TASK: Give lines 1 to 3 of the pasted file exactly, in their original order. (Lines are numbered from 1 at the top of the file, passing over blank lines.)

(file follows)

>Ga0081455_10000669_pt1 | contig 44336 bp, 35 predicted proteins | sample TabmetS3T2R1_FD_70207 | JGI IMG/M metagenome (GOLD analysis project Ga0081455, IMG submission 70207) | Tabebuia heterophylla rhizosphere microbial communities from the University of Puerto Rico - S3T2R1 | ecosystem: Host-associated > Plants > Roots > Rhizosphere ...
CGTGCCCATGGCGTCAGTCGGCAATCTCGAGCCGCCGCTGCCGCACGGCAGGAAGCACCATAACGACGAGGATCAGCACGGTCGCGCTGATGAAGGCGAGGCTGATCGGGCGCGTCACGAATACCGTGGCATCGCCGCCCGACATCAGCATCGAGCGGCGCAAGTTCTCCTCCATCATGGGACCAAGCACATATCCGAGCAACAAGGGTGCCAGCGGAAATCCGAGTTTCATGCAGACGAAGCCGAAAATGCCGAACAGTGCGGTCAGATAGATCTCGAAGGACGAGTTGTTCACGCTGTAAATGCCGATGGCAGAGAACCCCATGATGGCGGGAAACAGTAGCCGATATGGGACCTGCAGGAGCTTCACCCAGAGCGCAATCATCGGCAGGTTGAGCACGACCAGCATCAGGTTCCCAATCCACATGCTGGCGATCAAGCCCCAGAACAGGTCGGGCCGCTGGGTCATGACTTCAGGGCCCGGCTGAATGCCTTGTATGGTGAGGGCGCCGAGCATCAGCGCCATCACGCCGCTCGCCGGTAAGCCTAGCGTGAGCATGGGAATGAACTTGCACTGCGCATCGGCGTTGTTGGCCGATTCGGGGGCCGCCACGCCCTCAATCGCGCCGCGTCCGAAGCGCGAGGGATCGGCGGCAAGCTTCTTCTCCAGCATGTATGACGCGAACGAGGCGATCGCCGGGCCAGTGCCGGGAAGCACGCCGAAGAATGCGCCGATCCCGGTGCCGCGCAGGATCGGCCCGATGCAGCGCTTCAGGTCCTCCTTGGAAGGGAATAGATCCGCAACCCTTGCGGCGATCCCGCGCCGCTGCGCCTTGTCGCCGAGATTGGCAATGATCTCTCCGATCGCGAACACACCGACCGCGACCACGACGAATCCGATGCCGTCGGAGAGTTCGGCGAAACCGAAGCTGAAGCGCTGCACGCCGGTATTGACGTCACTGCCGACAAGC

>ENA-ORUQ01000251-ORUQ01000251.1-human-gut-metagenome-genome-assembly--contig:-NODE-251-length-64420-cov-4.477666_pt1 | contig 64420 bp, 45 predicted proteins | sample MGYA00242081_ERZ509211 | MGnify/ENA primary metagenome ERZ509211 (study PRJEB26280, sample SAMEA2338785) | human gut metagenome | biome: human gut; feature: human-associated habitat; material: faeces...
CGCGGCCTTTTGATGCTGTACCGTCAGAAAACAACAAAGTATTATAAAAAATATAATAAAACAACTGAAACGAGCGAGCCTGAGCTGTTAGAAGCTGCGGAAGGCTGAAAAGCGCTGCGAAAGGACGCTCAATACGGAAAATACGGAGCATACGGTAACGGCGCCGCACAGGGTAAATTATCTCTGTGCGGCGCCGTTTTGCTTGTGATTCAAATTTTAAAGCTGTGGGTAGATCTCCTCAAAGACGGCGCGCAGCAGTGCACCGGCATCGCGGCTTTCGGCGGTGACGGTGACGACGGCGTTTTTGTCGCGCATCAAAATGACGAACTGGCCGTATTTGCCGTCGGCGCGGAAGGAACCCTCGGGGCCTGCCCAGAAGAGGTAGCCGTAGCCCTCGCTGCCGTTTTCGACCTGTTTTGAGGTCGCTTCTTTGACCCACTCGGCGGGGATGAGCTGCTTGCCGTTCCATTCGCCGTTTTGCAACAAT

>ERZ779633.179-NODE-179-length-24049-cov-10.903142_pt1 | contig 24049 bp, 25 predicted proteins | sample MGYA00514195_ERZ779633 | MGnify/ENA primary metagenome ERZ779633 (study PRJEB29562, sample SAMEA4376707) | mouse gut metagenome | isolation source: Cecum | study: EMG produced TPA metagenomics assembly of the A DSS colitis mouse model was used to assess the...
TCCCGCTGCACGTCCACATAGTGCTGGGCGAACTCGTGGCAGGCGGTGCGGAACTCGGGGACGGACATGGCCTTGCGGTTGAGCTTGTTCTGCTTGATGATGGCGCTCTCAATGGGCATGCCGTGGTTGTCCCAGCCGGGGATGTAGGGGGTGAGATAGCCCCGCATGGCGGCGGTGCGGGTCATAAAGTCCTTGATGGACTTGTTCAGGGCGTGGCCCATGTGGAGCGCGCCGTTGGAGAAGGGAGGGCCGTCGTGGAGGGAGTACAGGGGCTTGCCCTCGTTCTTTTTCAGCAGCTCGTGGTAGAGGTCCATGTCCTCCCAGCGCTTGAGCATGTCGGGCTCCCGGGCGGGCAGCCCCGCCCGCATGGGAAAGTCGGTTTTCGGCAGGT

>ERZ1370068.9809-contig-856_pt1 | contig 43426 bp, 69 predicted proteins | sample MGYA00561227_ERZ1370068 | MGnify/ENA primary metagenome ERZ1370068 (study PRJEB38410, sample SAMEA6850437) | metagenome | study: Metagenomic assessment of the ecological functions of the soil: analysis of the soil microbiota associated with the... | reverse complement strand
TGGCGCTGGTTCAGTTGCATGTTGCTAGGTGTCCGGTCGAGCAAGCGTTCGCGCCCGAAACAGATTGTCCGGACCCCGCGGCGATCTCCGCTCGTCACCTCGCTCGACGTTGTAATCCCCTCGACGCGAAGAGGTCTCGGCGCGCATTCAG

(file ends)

>Ga0081455_10000669_pt1 | contig 44336 bp, 35 predicted proteins | sample TabmetS3T2R1_FD_70207 | JGI IMG/M metagenome (GOLD analysis project Ga0081455, IMG submission 70207) | Tabebuia heterophylla rhizosphere microbial communities from the University of Puerto Rico - S3T2R1 | ecosystem: Host-associated > Plants > Roots > Rhizosphere ...
CGTGCCCATGGCGTCAGTCGGCAATCTCGAGCCGCCGCTGCCGCACGGCAGGAAGCACCATAACGACGAGGATCAGCACGGTCGCGCTGATGAAGGCGAGGCTGATCGGGCGCGTCACGAATACCGTGGCATCGCCGCCCGACATCAGCATCGAGCGGCGCAAGTTCTCCTCCATCATGGGACCAAGCACATATCCGAGCAACAAGGGTGCCAGCGGAAATCCGAGTTTCATGCAGACGAAGCCGAAAATGCCGAACAGTGCGGTCAGATAGATCTCGAAGGACGAGTTGTTCACGCTGTAAATGCCGATGGCAGAGAACCCCATGATGGCGGGAAACAGTAGCCGATATGGGACCTGCAGGAGCTTCACCCAGAGCGCAATCATCGGCAGGTTGAGCACGACCAGCATCAGGTTCCCAATCCACATGCTGGCGATCAAGCCCCAGAACAGGTCGGGCCGCTGGGTCATGACTTCAGGGCCCGGCTGAATGCCTTGTATGGTGAGGGCGCCGAGCATCAGCGCCATCACGCCGCTCGCCGGTAAGCCTAGCGTGAGCATGGGAATGAACTTGCACTGCGCATCGGCGTTGTTGGCCGATTCGGGGGCCGCCACGCCCTCAATCGCGCCGCGTCCGAAGCGCGAGGGATCGGCGGCAAGCTTCTTCTCCAGCATGTATGACGCGAACGAGGCGATCGCCGGGCCAGTGCCGGGAAGCACGCCGAAGAATGCGCCGATCCCGGTGCCGCGCAGGATCGGCCCGATGCAGCGCTTCAGGTCCTCCTTGGAAGGGAATAGATCCGCAACCCTTGCGGCGATCCCGCGCCGCTGCGCCTTGTCGCCGAGATTGGCAATGATCTCTCCGATCGCGAACACACCGACCGCGACCACGACGAATCCGATGCCGTCGGAGAGTTCGGCGAAACCGAAGCTGAAGCGCTGCACGCCGGTATTGACGTCACTGCCGACAAGC

>ENA-ORUQ01000251-ORUQ01000251.1-human-gut-metagenome-genome-assembly--contig:-NODE-251-length-64420-cov-4.477666_pt1 | contig 64420 bp, 45 predicted proteins | sample MGYA00242081_ERZ509211 | MGnify/ENA primary metagenome ERZ509211 (study PRJEB26280, sample SAMEA2338785) | human gut metagenome | biome: human gut; feature: human-associated habitat; material: faeces...